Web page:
2) You write about fitting in, what’s the inspiration behind your stories about this topic?

Partly, it’s my own experience of being a child and not feeling as if I quite belonged – the things I liked didn’t seem to fit in with the tastes of everyone around me. I think I was always a middle-aged woman trapped inside the skin of a small child. It’s a relief to finally find myself in the ‘right’ body even though now I am very much a kid in many, many ways. (It feels like a body swap that’s gone wrong twice.)

3) Your stories are also about learning to be yourself, which is an important message, how do you translate it into a fun story children will love and cherish?

Although the message or the motivation for the story is always in the back of my mind, I keep the need to create a fun and compelling story very much in the front of it. I don’t ever want my stories to sound educational or preachy. The way I attempt to do that is by creating characters that my readers can respond and relate to – people that they’d like to meet in real life. Whether I’m successful in any of my intentions is another story!

4) Can you describe the main characters of Just Jack and Giant in six words each?

I can’t describe anything in six words!

5) You write for children, what’s the most fascinating thing about this?

There are no limits. If you can imagine it, you can write it. Children don’t have preconceptions about what’s possible so as long as you’re convincing, they’ll go with you wherever you decide to take them. I also love the first and foremost rule of writing for children: don’t be boring. An adult might give a novel a chapter or two before they give up on it – a child will only give you a page. That is great training for any writer to concentrate on making a story come alive. Children’s writers can’t be self-indulgent – they have to put the story first. I love that.

6) You also work with children, can you tell a bit more about that?

One of the best parts of writing for children is having the opportunity to work with them in schools. I’ve yet to do a school visit where I haven’t come away feeling inspired or when I haven’t been made to laugh so hard that I’m in danger of making embarrassing snorting sounds through my nose. The last visit I did, I got 120 children to give me a Roger Moore one-eyebrow lift (they did it exceptionally well) and we went on to use a colander as a hat and a rolling pin as a sword.

There aren’t many jobs which give you access to that kind of joy. And I always come away from visiting schools feeling full of hope. There are some truly amazing kids out there and I can’t wait to see what they grow up to do.

7) You’ve lived in many different countries, how was that and do you use some of the experiences you had for your books?

I’ve only recently begun to use some of my experiences of living in different countries in my own work. I’m currently writing a novel set in Hong Kong and am loving trying to recapture that time – particularly the intensity of the heat.

8) You write about self confidence, empathy, bullying and friendship, how do you prepare for the difficult parts of your stories and what can children learn from your books?

I try to write honestly but humorously about difficult situations. Above all, what I would love readers to feel is reassured – reassured that they are fantastic just as they are; that their voice is just as important as anyone else’s; that they are not alone in feeling lonely or sad; and that hard situations can and do get better.

9) What does genuine friendship look like and what makes it such a great topic to write about?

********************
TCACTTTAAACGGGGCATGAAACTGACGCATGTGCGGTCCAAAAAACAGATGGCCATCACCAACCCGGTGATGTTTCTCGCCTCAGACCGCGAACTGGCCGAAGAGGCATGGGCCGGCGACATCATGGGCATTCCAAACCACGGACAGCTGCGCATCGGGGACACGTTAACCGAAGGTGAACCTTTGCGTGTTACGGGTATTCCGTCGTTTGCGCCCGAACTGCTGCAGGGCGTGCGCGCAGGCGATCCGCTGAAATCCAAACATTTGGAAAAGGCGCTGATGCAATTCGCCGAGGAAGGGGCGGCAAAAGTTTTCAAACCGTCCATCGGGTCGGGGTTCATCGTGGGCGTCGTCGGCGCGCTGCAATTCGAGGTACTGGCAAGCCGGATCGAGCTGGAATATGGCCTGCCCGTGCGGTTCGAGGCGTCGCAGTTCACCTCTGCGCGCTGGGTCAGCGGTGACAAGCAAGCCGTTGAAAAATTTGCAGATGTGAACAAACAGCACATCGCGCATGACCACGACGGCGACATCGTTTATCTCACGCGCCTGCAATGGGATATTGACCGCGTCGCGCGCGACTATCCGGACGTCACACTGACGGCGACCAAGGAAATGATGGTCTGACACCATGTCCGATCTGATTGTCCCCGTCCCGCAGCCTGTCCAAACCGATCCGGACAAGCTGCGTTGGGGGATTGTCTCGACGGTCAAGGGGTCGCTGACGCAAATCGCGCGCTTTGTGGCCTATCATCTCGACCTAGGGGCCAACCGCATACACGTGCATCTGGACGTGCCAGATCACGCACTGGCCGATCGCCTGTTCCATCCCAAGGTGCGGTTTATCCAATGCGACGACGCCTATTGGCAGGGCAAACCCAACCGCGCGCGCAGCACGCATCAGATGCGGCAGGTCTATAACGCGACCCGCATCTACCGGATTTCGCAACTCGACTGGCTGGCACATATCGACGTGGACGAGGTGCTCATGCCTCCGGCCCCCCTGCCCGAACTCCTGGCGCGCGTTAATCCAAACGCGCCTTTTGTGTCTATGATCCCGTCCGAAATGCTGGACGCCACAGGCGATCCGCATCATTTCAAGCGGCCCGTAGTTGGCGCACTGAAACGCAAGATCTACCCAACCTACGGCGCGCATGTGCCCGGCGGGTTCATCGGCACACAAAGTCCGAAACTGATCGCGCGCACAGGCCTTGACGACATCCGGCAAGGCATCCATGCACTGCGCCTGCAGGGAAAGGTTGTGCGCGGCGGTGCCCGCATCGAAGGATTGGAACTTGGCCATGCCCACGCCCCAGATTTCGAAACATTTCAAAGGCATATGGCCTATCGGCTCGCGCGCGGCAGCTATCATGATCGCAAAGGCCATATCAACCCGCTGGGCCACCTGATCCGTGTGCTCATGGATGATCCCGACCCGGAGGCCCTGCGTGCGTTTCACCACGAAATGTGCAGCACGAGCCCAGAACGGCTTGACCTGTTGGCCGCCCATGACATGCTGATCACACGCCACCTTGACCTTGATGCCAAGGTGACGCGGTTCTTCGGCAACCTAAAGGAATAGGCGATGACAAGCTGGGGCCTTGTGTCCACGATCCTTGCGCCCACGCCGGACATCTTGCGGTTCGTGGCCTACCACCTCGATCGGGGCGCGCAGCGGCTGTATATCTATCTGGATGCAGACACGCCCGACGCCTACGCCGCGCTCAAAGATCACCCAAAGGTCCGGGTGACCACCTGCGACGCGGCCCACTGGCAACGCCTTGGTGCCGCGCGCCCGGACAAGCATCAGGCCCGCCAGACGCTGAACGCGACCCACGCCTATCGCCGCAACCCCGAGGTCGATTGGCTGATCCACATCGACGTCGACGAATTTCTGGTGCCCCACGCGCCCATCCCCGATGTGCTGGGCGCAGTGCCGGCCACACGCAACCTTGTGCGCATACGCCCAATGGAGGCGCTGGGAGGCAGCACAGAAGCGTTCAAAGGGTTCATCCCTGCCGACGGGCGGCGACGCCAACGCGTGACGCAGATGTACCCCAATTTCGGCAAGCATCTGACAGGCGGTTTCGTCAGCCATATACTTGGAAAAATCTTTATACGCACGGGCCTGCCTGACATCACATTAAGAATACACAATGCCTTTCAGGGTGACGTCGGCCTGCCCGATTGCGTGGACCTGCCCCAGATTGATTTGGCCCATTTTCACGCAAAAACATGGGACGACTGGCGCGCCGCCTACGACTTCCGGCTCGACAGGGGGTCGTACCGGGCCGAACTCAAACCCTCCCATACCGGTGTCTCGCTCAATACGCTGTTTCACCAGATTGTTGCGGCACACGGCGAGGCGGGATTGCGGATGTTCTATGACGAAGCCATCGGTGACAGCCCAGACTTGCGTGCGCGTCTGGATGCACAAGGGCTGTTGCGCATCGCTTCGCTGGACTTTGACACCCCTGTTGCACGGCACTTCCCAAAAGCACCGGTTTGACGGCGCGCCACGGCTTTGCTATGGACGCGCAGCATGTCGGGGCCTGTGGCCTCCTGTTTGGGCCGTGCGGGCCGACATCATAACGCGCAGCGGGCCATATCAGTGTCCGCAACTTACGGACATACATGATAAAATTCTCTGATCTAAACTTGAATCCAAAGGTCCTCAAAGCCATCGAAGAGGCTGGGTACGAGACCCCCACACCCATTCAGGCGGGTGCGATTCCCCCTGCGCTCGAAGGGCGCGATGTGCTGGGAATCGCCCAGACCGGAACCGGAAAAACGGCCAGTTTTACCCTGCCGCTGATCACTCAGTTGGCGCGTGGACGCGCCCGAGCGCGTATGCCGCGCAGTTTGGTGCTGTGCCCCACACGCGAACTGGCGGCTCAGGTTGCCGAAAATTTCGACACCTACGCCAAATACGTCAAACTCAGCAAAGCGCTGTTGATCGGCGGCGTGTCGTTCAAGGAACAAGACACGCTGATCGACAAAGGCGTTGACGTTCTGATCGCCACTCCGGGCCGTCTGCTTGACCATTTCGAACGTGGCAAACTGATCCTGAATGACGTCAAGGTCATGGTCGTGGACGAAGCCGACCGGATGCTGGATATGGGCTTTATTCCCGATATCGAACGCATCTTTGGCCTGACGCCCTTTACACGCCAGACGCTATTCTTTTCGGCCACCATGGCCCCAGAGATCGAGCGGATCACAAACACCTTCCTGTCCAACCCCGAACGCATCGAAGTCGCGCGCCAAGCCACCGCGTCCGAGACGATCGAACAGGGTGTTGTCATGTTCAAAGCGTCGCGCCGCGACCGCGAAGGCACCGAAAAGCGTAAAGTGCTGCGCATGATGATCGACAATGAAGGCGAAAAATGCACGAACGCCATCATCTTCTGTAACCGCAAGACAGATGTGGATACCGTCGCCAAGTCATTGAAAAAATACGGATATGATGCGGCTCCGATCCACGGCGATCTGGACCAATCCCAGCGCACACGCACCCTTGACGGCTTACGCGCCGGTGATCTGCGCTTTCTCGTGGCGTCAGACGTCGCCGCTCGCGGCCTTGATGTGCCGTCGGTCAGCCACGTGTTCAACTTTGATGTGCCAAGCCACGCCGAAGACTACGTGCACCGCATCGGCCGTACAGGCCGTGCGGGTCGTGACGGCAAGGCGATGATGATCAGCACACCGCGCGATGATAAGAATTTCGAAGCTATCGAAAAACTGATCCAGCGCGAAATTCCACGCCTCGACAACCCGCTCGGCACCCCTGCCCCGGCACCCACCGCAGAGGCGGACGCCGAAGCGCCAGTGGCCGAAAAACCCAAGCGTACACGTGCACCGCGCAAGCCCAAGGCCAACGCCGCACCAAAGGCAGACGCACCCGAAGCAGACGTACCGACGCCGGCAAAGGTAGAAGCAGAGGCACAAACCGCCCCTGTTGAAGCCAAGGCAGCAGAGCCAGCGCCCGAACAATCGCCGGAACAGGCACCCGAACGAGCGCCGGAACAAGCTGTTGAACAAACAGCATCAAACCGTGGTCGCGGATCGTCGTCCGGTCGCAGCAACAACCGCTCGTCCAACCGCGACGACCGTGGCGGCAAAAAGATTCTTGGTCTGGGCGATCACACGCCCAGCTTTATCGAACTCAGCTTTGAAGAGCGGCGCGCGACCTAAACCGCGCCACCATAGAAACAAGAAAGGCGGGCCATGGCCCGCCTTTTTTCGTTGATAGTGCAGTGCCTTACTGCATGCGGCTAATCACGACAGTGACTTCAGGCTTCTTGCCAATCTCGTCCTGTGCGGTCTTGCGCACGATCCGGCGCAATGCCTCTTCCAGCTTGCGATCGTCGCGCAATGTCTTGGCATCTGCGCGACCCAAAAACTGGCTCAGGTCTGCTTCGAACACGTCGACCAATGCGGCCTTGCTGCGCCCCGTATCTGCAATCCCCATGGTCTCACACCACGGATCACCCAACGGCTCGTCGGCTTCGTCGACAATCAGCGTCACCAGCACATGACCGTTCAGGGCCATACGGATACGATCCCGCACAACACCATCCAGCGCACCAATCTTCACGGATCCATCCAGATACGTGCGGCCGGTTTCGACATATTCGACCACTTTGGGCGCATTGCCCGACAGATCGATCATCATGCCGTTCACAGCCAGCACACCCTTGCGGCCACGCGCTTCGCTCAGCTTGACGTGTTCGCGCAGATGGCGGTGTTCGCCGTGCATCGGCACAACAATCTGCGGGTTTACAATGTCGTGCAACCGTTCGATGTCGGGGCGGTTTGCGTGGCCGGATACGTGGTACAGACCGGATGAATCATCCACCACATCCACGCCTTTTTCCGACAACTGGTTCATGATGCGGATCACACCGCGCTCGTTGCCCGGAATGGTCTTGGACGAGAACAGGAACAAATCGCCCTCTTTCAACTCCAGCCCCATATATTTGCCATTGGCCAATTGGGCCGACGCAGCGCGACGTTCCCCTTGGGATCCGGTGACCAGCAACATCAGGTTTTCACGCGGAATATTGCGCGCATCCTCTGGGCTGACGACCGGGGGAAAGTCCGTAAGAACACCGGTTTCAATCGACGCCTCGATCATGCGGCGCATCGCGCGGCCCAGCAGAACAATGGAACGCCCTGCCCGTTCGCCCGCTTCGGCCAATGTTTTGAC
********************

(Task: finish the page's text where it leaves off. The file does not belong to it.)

I think true friendship is about acceptance – accepting a person for who they are, rather than what you would like them to be. It’s about bringing out the best in someone by inspiring them to try harder and recognise their own potential. It’s also about crying if you need to and – more regularly – laughing together until you snort through your nose. Good friendships will throw up a huge variety of both fun/funny and intensely emotional situations which makes them a natural subject for storytellers to turn to.

10) What are your plans for the future?

To write more books, plays, poems . . . I’m determined to become a better writer in any and every way I can. I also plan to keep fuelling my reading addiction with new discoveries, to learn Italian as well as refresh my French, to illustrate my own book one day and to get dangerously good at making pastry. No one can say no to a good pie.


One very lucky reader of With Love for Books will receive paperback copies of Giant and Just Jack by Kate Scott.

a Rafflecopter giveaway

The winner will be notified by email and has 3 days to respond. All of our giveaways are international.


  1. These sounds like fun stories. Such creative covers too. They would be perfect for my Kid's Korner feature.

  2. Both books sound like warm, funny stories with great characters and lots of layers.

  3. These sound like wonderful, original stories of friendship! --I enjoyed looking at the publisher's Web site and seeing all their delightful books!

  4. sounds wildly entertaining for the kids!

  5. These books sound like so much fun. The kids will love them.

  6. These novels sound like wonderful stories of friendship and would be ideal for my grandchildren.

  7. These sound like great stories, just the kind of thing my son would love.

  8. I'd like to win these for my niece to read :)

  9. they will just devour these books

  10. My kids would love to read these fun-sunding books.

  11. I would love to read these books. LOVE!

  12. These look great - fun but also a really good message

  13. funny and great books! I want to read them!

  14. Both books sound like a real heart warmer thank you for the interview and give away

  15. These sound like the perfect books for my son. Thank you for writing books that appeal to both boys and girls.

  16. I am a special education teacher and I love children's books!

  17. These books look lovely for Children

  18. I love the fact that Kate wants to promote confidence and positivity amongst children. My students definitely need more of this.

  19. Your book would be great for my bookworm niece.

  20. These look like lovely childrens books, fingers crossed

  21. These books look great, my son would love them

  22. these books look great, i think both my daughters would love to read them

  23. Thanks for the great prize and competition. Good luck everyone!